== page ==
Rationale: Non-invasive tracking of transplanted cells is critical in evaluating delivery, migration and prognosis of cell therapies. Methods: We formulated a nano-contrast agent consisting of a perfluorooctylbromide (PFOB) core within a shell of poly (lactic-co-glycolic acid) (PLGA) followed by a coat of polystyrene sulfonate (PSS) for 19F MRI. The nano-contrast agent (PSS-NP) was characterised by DLS and the uptake efficiency of the nano-contrast agent (PSS-NP) was tested using flow cytometry, in vitro MRI and confocal microscopy. In vitro and in vivo assays of labelled cells were tested for their ability to provide an MRI signal while retaining their osteoblastic differentiation capabilities. Results: PSS-NPs were internalised via caveolae-mediated endocytosis in mesenchymal stromal/stem cells without affecting cell proliferation and differentiation in osteoblasts, both in vitro and in vivo. Furthermore, labelled cells were monitored by 19F MRI for up to 2 months after transplantation in mice. In particular, PSS-NP-labelled cells can be used to monitor the enhanced immune rejection of grafted human cells in normal BALB/c mice compared to immune-compromised NOD/SCID mice. One week after transplantation, 40% of the 19F MRI signal was lost in normal mice, whereas only 10% was lost in immune-compromised mice. Conclusion: Overall, these results show that PSS-NPs can label MSCs effectively, and be employed in vivo as a novel nano-contrast agent for non-invasive cell tracking using clinically relevant 19F MRI techniques.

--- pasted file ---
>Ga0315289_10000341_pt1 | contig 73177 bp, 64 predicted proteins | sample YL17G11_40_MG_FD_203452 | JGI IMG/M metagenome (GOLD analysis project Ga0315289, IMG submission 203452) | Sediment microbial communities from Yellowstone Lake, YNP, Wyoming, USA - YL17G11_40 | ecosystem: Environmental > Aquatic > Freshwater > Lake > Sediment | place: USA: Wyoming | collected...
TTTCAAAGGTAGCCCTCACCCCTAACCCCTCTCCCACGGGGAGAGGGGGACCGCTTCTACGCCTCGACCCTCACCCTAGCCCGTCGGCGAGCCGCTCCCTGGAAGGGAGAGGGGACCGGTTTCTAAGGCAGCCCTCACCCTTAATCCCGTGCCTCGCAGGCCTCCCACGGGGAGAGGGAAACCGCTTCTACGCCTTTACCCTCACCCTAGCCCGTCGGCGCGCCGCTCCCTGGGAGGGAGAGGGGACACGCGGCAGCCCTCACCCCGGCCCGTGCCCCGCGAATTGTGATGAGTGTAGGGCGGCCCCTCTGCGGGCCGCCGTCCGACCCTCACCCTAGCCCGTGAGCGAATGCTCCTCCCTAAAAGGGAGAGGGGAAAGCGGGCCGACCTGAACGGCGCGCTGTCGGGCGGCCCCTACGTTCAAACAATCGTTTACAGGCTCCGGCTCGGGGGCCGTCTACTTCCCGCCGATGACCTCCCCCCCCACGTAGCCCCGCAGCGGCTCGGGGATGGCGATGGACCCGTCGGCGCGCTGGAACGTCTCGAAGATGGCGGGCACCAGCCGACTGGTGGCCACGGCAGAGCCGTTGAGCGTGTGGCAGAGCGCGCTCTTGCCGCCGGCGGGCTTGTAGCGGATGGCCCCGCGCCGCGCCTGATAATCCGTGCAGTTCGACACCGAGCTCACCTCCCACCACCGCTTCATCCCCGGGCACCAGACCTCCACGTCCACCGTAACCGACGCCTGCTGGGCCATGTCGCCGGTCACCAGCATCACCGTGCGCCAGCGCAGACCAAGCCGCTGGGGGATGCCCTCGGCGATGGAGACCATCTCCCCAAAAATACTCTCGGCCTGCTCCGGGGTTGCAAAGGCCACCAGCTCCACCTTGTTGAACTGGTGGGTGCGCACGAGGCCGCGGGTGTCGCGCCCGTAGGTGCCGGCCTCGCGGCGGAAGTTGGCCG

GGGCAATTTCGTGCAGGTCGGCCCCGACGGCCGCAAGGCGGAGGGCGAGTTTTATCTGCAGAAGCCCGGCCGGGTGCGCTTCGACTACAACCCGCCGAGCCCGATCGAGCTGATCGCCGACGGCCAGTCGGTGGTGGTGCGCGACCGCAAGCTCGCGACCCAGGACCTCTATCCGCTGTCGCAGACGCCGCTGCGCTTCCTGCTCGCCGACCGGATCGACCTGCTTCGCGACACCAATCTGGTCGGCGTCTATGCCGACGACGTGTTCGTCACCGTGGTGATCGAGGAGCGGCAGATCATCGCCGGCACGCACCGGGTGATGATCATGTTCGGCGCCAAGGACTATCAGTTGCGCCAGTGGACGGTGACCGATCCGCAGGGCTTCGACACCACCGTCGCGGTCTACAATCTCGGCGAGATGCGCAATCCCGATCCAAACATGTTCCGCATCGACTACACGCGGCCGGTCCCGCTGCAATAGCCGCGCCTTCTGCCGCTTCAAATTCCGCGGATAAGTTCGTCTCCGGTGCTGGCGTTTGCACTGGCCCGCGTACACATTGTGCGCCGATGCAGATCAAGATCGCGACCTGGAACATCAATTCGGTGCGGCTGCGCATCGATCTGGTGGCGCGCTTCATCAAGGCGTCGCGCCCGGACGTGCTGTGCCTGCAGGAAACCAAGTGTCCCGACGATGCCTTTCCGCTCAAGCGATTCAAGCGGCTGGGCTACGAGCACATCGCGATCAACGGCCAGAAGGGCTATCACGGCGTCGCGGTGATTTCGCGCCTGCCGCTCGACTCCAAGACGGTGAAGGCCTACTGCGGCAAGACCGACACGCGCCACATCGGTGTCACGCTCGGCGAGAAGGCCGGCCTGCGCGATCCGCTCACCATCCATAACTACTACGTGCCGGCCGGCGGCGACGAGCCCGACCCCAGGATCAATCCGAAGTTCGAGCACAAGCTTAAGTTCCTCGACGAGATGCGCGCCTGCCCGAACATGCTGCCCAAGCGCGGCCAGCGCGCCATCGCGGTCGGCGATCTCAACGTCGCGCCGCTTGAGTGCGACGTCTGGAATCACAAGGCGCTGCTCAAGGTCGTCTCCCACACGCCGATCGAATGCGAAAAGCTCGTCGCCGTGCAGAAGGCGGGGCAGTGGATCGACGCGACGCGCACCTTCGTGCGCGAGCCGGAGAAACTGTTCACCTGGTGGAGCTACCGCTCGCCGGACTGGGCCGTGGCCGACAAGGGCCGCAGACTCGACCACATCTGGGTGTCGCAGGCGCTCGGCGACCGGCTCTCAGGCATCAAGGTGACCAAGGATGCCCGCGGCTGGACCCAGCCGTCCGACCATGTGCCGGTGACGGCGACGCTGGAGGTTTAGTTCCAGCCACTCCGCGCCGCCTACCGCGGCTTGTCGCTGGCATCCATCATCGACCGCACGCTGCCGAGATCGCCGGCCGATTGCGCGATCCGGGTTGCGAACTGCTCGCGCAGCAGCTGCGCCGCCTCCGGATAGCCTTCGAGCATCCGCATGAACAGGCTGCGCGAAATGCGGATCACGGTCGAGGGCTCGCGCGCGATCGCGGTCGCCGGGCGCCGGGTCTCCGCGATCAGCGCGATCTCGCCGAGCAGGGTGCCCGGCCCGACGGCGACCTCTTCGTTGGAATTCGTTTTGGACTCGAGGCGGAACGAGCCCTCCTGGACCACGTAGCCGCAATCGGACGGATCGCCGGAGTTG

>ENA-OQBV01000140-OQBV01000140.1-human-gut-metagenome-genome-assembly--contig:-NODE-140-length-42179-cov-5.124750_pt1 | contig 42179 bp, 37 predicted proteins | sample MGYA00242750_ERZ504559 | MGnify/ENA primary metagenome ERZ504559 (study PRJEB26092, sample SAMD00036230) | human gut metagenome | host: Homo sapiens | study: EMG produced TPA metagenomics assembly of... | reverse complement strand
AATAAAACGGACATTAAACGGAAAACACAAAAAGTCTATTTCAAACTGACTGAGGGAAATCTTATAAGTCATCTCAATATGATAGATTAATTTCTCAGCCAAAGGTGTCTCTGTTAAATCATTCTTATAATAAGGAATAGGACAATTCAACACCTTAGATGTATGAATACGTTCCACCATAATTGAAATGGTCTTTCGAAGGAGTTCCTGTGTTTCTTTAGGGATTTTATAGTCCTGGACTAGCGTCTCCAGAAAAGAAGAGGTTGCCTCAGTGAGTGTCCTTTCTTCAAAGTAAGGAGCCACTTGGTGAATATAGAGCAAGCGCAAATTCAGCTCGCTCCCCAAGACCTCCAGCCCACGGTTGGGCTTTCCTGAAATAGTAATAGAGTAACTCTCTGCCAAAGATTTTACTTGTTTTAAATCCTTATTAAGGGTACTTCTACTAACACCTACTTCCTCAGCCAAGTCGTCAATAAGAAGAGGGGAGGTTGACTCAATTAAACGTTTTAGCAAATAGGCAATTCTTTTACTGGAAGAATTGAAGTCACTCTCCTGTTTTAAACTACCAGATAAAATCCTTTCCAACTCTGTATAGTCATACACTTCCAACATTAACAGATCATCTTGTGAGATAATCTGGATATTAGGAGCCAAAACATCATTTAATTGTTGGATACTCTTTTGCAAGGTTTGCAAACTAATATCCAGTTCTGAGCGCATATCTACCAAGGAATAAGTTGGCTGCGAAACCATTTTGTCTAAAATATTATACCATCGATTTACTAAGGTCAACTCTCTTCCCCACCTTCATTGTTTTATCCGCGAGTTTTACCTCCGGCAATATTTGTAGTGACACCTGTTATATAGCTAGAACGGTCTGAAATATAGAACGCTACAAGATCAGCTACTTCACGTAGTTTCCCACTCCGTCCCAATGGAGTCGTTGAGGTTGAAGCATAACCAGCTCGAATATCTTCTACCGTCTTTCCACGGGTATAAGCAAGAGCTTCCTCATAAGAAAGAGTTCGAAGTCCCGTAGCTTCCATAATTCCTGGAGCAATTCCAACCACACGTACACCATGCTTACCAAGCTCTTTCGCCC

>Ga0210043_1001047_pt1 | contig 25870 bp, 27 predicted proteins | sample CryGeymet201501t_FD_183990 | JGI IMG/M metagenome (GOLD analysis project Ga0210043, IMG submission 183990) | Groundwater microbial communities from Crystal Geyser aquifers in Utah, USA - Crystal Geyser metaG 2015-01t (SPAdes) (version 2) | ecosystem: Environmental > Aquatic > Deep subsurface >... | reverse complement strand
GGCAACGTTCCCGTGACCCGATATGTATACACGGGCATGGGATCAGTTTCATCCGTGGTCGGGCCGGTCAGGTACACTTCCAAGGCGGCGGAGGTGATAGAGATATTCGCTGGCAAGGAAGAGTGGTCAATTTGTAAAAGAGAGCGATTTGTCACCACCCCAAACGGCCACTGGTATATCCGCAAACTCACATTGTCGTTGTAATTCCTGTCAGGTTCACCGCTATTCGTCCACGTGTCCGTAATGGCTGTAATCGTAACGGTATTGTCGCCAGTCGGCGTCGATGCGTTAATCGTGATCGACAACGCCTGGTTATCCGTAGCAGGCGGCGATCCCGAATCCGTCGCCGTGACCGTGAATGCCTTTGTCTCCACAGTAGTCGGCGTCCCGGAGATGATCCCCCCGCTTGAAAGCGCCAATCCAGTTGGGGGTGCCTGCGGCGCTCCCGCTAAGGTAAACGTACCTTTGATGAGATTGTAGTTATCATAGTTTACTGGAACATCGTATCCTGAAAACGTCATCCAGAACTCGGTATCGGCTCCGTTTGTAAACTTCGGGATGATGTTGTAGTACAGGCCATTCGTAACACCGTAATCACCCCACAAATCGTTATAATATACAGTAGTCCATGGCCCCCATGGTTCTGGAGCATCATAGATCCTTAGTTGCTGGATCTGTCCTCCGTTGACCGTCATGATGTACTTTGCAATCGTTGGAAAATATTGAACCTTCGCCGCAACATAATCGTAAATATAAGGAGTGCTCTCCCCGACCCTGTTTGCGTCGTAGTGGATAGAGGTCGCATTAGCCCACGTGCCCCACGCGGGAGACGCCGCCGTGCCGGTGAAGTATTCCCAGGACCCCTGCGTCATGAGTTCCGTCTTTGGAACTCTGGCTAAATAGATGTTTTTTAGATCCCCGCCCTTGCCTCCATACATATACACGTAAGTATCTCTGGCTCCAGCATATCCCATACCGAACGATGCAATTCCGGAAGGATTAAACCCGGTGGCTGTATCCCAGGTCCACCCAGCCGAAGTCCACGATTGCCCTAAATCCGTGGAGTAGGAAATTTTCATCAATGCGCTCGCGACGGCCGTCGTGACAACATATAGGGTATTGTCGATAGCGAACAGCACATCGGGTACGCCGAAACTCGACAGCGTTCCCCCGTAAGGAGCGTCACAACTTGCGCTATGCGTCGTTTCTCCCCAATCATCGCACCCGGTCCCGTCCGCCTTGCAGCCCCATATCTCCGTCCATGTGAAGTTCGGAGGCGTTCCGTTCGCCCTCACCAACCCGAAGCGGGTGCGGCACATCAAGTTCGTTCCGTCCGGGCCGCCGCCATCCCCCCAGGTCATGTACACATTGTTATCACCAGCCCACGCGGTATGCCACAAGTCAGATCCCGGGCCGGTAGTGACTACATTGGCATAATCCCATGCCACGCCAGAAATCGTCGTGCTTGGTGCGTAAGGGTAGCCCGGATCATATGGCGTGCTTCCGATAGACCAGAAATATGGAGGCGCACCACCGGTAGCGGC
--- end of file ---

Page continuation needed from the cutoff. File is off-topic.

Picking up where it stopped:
- Caveolae-mediated endocytosis
- Contrast agent
- Mesenchymal stem cells
- Stem cell therapy